Climate Change AI unveils US$2 million grant program


In 2019, the organization Climate Change AI (CCAI) published a 100-page research paper entitled Tackling Climate Change with Machine Learning. The report detailed myriad ways in which artificial intelligence (AI) can help accelerate climate action, including detecting foliage growth across power line infrastructure; providing highly accurate and localized weather forecasts; and boosting the speed of algorithms to optimize electricity supply and demand.

German-owned company Altmetric, which logs online references to research papers, has said the Climate Change AI paper is one of the top 50 most-referenced documents among almost a million preprints listed on research paper repository arXiv. Preprints are academic papers published online before they have been peer-reviewed.

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Since the Climate Change AI study was published – by the assembly of around 30 academic researchers and young professionals interested in how machine learning can combat climate change – the group has expanded its scope to include educational outreach, a research grant program, community building, and providing policy guidance for responsible AI. The group’s initiatives – and the potential of AI to be used to address climate change – have earned two of its co-chairs, David Rolnick and Priya Donti, membership of this year's MIT Technology Review’s “35 innovators under 35.”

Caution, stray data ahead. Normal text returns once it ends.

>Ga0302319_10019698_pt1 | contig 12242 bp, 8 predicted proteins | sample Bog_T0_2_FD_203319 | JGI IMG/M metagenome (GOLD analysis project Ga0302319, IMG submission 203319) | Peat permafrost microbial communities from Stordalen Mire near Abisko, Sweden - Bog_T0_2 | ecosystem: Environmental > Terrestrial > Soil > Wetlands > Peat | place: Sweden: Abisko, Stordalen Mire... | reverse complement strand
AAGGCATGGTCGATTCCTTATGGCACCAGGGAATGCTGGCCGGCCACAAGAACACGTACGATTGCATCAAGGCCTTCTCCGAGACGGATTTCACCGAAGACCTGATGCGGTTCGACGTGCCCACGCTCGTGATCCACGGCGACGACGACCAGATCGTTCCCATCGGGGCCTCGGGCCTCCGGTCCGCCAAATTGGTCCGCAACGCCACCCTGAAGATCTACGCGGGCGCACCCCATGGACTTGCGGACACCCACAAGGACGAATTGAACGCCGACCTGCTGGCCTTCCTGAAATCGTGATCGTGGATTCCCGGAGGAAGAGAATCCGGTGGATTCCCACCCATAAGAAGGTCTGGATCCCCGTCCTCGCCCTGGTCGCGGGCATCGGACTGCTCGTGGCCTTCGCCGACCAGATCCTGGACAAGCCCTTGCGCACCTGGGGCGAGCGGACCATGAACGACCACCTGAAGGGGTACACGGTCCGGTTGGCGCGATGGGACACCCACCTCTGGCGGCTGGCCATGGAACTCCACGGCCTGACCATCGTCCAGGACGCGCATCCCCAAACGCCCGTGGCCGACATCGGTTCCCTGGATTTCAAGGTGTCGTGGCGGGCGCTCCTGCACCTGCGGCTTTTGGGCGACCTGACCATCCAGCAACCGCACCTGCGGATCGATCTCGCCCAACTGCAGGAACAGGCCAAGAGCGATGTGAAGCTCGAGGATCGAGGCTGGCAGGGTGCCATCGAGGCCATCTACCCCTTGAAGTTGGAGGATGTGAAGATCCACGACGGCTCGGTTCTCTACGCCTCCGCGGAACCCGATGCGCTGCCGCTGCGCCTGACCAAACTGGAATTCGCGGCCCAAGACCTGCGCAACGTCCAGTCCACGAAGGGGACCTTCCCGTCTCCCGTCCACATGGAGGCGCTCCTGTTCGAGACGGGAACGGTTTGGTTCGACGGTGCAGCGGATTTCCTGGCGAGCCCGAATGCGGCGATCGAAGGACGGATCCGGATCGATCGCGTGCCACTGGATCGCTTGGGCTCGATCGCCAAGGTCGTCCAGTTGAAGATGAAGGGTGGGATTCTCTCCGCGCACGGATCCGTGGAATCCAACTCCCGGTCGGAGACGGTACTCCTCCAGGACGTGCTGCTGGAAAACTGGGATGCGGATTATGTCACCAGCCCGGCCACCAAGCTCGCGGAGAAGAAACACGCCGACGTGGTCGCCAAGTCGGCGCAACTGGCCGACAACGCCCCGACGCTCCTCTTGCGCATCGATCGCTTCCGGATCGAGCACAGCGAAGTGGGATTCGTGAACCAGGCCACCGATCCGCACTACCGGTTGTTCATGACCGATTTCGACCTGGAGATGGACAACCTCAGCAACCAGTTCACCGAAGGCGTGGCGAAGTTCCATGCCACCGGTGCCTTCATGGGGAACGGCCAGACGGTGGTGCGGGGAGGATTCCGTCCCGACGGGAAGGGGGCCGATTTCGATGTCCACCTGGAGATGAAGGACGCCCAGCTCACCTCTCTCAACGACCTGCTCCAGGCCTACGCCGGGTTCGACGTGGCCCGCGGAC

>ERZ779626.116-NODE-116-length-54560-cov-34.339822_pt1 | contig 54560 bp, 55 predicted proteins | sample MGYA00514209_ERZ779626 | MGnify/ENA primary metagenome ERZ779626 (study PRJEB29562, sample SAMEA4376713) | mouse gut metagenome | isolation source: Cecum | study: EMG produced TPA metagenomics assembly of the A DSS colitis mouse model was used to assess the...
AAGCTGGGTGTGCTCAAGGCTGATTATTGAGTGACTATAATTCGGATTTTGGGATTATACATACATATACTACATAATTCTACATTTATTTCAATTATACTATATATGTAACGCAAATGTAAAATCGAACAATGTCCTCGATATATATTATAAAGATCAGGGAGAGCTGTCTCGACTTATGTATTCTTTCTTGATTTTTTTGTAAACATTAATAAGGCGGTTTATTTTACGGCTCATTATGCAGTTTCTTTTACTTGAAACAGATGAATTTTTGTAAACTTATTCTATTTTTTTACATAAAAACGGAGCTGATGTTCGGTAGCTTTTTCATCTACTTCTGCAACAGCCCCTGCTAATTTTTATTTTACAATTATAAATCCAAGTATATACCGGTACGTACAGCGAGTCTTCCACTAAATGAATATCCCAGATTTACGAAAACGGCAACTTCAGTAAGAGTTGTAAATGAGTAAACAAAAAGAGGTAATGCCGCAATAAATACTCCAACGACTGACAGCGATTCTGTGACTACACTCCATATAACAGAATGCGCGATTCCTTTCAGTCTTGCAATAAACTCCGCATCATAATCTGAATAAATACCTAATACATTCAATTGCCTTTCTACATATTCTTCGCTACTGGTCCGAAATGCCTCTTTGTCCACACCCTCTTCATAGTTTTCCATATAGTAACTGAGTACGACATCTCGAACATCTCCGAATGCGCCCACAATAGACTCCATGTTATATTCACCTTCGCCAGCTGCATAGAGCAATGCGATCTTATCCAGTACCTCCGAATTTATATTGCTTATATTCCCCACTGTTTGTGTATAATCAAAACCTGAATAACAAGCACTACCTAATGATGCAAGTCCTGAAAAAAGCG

For Donti, receiving that distinction was proof of broader recognition of the urgent need for action on climate change. “We need a wider variety of tools and approaches to accelerate on-the-ground action, like existing work in renewables integration and sustainable agriculture,” she said. “At Climate Change AI, we seek to catalyze and accelerate this work by supporting members of the AI and climate action communities to deploy machine learning where it can make an impact.”